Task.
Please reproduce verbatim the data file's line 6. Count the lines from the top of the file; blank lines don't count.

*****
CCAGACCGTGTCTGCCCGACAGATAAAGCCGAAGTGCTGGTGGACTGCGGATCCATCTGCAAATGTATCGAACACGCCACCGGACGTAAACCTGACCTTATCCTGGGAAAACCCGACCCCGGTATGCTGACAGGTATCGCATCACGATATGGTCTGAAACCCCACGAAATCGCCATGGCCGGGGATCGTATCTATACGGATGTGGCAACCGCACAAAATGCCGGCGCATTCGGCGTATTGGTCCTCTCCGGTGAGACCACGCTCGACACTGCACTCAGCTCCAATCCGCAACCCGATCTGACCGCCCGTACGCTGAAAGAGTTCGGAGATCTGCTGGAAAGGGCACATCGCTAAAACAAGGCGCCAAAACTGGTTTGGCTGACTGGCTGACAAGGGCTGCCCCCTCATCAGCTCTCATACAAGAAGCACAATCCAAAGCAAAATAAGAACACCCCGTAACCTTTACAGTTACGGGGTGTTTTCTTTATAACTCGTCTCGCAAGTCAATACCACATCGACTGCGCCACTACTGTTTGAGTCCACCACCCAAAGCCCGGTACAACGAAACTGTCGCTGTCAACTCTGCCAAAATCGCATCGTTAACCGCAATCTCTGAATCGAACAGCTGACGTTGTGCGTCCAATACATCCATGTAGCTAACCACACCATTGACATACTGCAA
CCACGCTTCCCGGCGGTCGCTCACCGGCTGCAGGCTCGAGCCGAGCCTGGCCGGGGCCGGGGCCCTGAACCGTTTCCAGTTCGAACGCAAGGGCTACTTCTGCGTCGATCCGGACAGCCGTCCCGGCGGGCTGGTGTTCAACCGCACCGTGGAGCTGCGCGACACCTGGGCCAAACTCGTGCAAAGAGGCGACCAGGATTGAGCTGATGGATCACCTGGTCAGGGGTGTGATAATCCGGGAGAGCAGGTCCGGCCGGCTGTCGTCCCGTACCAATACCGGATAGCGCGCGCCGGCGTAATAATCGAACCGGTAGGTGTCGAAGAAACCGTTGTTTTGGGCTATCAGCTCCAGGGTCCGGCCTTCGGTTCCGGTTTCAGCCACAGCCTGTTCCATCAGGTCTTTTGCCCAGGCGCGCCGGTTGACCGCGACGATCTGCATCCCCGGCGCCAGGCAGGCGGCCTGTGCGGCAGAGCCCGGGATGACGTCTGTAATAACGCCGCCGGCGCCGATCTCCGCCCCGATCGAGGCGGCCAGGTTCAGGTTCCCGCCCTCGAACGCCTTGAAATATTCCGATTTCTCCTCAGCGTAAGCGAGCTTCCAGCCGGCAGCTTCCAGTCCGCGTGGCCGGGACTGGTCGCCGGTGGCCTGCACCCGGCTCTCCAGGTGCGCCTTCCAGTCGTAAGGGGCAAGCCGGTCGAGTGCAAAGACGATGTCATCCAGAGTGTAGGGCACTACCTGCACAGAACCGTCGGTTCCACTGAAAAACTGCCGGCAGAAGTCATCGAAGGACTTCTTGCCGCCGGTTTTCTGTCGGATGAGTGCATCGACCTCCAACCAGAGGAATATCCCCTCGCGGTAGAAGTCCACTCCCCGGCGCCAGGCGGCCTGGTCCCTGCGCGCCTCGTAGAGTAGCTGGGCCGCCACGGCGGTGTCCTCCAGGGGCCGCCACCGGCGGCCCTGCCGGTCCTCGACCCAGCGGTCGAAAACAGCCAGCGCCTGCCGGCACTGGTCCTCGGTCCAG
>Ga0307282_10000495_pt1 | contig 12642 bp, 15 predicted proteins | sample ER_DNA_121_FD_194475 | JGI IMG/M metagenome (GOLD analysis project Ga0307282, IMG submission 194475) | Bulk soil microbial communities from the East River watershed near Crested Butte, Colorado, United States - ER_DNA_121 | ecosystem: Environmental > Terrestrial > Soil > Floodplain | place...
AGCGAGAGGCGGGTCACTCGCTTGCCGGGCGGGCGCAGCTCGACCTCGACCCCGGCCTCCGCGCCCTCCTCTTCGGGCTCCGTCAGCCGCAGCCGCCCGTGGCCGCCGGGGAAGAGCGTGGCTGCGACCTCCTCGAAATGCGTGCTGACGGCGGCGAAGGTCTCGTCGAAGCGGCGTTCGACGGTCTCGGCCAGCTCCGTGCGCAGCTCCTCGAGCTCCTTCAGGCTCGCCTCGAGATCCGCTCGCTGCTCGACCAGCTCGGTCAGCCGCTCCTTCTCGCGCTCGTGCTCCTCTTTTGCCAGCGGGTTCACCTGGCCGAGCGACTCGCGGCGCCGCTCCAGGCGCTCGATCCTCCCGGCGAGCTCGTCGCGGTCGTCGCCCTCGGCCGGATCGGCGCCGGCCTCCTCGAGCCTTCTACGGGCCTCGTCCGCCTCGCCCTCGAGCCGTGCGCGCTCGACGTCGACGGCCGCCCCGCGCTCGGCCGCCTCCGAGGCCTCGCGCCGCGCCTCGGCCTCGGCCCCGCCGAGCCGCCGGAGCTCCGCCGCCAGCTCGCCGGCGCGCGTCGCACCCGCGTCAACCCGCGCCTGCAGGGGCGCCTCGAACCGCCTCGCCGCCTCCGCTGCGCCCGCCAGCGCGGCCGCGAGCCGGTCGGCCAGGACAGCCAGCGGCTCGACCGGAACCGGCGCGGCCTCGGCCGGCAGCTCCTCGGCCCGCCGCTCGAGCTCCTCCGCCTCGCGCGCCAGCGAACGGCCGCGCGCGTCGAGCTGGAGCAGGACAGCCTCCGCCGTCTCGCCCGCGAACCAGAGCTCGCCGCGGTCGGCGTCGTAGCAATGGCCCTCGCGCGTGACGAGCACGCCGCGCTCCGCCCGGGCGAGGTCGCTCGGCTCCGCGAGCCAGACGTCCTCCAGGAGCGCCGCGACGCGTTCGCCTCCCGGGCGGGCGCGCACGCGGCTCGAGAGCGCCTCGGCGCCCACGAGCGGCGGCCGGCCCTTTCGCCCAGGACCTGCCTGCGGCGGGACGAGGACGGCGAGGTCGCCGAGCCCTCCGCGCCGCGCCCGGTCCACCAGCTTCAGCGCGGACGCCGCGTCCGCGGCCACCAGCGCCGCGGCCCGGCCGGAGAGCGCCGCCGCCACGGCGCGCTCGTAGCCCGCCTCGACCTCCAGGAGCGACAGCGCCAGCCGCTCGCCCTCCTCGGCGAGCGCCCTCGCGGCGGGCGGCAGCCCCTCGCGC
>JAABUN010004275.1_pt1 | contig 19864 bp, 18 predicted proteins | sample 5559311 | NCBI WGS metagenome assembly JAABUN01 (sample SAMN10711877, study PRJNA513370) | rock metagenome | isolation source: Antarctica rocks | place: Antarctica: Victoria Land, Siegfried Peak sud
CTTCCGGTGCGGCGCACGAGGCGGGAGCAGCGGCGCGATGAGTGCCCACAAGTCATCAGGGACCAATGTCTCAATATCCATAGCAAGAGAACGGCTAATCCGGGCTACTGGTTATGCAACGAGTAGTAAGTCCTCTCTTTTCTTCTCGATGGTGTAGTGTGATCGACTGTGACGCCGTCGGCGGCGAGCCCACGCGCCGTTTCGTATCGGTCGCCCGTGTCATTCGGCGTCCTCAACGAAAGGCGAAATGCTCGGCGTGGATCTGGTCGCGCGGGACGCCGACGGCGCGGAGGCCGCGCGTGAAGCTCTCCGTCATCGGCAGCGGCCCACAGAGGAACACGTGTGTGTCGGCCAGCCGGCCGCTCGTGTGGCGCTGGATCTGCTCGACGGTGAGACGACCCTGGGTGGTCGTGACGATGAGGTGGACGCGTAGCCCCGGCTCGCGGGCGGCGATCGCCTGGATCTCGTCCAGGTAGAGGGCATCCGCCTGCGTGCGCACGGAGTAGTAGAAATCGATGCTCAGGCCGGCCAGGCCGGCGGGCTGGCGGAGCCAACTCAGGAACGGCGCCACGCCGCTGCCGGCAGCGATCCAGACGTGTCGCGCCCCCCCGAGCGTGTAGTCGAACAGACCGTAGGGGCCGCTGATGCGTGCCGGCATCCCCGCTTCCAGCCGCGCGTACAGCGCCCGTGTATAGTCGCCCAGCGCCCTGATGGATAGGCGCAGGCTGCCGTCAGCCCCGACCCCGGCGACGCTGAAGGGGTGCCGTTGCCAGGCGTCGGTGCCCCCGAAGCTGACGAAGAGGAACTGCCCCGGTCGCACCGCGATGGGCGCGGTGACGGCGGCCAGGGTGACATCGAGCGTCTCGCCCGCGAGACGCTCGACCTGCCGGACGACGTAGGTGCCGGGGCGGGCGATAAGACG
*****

CTTCCGGTGCGGCGCACGAGGCGGGAGCAGCGGCGCGATGAGTGCCCACAAGTCATCAGGGACCAATGTCTCAATATCCATAGCAAGAGAACGGCTAATCCGGGCTACTGGTTATGCAACGAGTAGTAAGTCCTCTCTTTTCTTCTCGATGGTGTAGTGTGATCGACTGTGACGCCGTCGGCGGCGAGCCCACGCGCCGTTTCGTATCGGTCGCCCGTGTCATTCGGCGTCCTCAACGAAAGGCGAAATGCTCGGCGTGGATCTGGTCGCGCGGGACGCCGACGGCGCGGAGGCCGCGCGTGAAGCTCTCCGTCATCGGCAGCGGCCCACAGAGGAACACGTGTGTGTCGGCCAGCCGGCCGCTCGTGTGGCGCTGGATCTGCTCGACGGTGAGACGACCCTGGGTGGTCGTGACGATGAGGTGGACGCGTAGCCCCGGCTCGCGGGCGGCGATCGCCTGGATCTCGTCCAGGTAGAGGGCATCCGCCTGCGTGCGCACGGAGTAGTAGAAATCGATGCTCAGGCCGGCCAGGCCGGCGGGCTGGCGGAGCCAACTCAGGAACGGCGCCACGCCGCTGCCGGCAGCGATCCAGACGTGTCGCGCCCCCCCGAGCGTGTAGTCGAACAGACCGTAGGGGCCGCTGATGCGTGCCGGCATCCCCGCTTCCAGCCGCGCGTACAGCGCCCGTGTATAGTCGCCCAGCGCCCTGATGGATAGGCGCAGGCTGCCGTCAGCCCCGACCCCGGCGACGCTGAAGGGGTGCCGTTGCCAGGCGTCGGTGCCCCCGAAGCTGACGAAGAGGAACTGCCCCGGTCGCACCGCGATGGGCGCGGTGACGGCGGCCAGGGTGACATCGAGCGTCTCGCCCGCGAGACGCTCGACCTGCCGGACGACGTAGGTGCCGGGGCGGGCGATAAGACG